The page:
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Scientists warn of potential conflict of interest at Government science body

The Government has announced plans for the head of Science Foundation Ireland to also become the Chief Scientific Adviser – but scientists say this will be a conflict of interest.

The head of Science Foundation Ireland Mark Ferguson (left) pictured with Minister of State Seán Sherlock and Dr James Kennedy from Athlone IT
The head of Science Foundation Ireland Mark Ferguson (left) pictured with Minister of State Seán Sherlock and Dr James Kennedy from Athlone IT
Image: SFI Ireland via Flickr

A NUMBER OF scientists have warned that a conflict of interest may arise over plans for the Government’s science funding agency to take on the additional role of the previously independent Chief Scientific Adviser.

The announcement that Professor Mark Ferguson will perform the job of Chief Scientific Adviser (CSA) in addition to his role as director general of Science Foundation Ireland (SFI) was made by Minister for Jobs and Innovation, Richard Bruton, on Friday.

The role of the CSA is to provide the Government with independent expert advice on issues relating to public science policy.

Professor James McInerney of NUI Maynooth told TheJournal.ie: “We are now in a situation where a person holding the purse strings to science is giving the Government advice on how it is funded”.

Speaking from Harvard School of Public Health where he is a visiting professor, Professor McInerney said he believed that keeping the roles separate would make more sense.

“Now we have the implementation of policy and the advice of policy invested in one individual,” he said. “It certainly demotes the position of CSA when you no longer have someone who is dedicated to it full time”.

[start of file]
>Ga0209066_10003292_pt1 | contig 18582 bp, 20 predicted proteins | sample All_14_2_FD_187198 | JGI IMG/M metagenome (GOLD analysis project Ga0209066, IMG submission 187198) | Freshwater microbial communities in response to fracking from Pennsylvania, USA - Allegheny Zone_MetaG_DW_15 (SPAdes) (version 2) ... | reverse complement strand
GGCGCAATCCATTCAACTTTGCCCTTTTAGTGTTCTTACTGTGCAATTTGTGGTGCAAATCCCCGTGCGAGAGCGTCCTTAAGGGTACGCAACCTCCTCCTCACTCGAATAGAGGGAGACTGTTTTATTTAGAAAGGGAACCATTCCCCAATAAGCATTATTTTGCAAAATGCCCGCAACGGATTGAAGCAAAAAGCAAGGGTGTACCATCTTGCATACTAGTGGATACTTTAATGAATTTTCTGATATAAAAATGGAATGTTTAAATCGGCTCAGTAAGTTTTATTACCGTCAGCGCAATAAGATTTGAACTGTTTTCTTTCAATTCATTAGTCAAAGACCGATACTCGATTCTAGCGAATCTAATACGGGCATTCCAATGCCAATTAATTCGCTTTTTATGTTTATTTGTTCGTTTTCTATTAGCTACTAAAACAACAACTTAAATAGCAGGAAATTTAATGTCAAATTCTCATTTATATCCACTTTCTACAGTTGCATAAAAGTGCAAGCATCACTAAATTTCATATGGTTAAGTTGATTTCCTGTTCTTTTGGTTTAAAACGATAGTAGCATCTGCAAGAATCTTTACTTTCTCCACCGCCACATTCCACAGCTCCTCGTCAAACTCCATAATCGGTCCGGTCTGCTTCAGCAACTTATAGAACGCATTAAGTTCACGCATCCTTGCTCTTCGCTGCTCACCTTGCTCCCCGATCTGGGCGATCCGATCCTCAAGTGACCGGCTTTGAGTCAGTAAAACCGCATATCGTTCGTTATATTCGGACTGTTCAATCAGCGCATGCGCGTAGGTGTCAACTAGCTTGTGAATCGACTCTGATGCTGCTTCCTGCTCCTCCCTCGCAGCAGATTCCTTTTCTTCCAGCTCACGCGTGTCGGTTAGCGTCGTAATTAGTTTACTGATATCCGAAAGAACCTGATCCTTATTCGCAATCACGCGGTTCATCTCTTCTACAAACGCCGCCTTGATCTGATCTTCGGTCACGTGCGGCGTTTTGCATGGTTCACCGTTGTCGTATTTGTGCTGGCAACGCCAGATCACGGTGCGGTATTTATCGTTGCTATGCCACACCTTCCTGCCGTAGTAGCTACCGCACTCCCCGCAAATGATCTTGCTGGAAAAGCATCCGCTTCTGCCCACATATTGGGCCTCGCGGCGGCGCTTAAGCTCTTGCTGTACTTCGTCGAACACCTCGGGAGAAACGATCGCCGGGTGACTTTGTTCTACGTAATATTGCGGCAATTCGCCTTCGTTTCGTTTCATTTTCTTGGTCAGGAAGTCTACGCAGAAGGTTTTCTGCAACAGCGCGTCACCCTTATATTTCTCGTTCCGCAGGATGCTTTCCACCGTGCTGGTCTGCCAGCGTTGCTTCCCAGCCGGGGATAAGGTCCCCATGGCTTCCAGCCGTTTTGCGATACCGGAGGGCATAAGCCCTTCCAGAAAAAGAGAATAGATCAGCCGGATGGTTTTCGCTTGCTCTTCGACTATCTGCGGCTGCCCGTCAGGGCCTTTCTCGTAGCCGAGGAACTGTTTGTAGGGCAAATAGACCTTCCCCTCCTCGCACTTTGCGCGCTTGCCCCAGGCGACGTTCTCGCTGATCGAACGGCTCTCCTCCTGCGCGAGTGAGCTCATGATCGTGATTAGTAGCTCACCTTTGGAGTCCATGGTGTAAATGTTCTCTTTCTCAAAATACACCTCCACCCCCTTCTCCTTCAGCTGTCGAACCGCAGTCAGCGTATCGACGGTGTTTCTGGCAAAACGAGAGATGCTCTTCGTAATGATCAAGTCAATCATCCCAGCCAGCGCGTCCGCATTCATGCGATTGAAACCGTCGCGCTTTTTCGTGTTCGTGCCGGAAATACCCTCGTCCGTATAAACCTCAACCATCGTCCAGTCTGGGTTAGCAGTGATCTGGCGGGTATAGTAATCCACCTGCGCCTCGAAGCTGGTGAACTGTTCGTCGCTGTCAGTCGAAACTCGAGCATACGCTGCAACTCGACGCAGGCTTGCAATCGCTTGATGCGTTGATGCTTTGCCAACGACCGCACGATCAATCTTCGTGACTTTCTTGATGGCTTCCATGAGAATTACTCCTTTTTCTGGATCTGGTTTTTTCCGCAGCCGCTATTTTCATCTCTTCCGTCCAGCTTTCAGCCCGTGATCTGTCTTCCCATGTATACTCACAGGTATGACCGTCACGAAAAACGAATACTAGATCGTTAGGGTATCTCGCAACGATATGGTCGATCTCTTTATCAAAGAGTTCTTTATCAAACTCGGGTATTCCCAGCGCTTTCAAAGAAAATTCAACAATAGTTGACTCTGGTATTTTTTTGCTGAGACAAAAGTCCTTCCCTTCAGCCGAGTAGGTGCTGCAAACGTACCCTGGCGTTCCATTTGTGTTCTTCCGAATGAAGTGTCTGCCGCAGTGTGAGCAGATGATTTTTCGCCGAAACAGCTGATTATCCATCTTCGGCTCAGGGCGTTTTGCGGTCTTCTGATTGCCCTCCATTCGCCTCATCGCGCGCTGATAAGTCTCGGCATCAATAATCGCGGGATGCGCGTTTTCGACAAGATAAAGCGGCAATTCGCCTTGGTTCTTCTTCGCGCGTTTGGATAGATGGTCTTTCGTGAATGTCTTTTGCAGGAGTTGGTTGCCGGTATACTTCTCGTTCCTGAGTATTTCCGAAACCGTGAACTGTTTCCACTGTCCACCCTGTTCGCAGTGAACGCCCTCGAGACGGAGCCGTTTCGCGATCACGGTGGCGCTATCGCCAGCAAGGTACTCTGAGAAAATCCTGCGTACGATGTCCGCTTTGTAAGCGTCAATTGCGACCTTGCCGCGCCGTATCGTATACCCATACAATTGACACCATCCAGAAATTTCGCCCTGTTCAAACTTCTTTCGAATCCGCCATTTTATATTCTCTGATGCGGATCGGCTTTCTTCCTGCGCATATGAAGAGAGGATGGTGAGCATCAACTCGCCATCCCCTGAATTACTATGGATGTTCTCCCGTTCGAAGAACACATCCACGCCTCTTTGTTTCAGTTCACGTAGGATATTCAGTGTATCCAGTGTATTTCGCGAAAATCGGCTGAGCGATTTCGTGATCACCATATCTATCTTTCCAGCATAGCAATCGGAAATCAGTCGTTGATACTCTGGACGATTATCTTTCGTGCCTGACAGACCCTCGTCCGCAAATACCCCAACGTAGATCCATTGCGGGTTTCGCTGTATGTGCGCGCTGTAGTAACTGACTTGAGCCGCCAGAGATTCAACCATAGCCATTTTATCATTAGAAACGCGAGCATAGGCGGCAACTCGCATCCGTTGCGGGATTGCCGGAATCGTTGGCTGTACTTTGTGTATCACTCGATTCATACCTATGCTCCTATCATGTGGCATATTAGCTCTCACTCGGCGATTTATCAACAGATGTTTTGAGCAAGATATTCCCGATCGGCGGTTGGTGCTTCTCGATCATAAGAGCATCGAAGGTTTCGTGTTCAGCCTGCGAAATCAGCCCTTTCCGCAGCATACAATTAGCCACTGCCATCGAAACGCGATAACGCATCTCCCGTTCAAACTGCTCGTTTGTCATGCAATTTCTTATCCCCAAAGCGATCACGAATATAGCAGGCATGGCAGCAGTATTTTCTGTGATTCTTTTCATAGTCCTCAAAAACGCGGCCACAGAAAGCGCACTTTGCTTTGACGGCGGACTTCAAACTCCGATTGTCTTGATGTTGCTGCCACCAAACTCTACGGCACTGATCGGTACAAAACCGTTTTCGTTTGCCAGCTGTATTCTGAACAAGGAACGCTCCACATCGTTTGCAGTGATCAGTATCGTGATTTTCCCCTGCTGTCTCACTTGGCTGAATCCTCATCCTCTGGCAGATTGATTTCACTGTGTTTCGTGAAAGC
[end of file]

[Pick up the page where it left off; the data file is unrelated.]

“There is a clear conflict of interest”, said Dr Stephen Sullivan, chief scientific officer with the Irish Stem Cell Foundation. “You can’t have a public servant responsible for implementing science policy and assessing the same policy in terms of value for money for the taxpayers”. He added that taxpayers and scientists should be concerned with this new science management structure.

Dr Graham Love, Policy and Communications Director of Science Foundation Ireland said he was aware that there could be a “conflict of interest” but said SFI would “have to be sensible in how we chose to operate in [that] case”. He added that he did not think a conflict of interest would arise if the job of the Chief Scientific Advisor maintains the same function as the previous occupant.

Professor Stefano Sanvito of Trinity College said that he believes the most likely outcome of the announcement by Richard Bruton is that Ireland will no longer have a Chief Scientific Adviser.

He suggested that if the government is seeking to save money in the area it was possible by giving responsibility to the area to another body.

“If you want to save money, remove the CSA but give the advisory role to the Royal Irish Academy,” he told TheJournal.ie.  This is the system in place in the United States where the National Academies were set up with a statutory duty to advise the Government on scientific matters.

President of the Royal Irish Academy Professor Luke Drury said the RIA would be “delighted” to fulfil the advisory role but would need more resources.

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Maria Delaney

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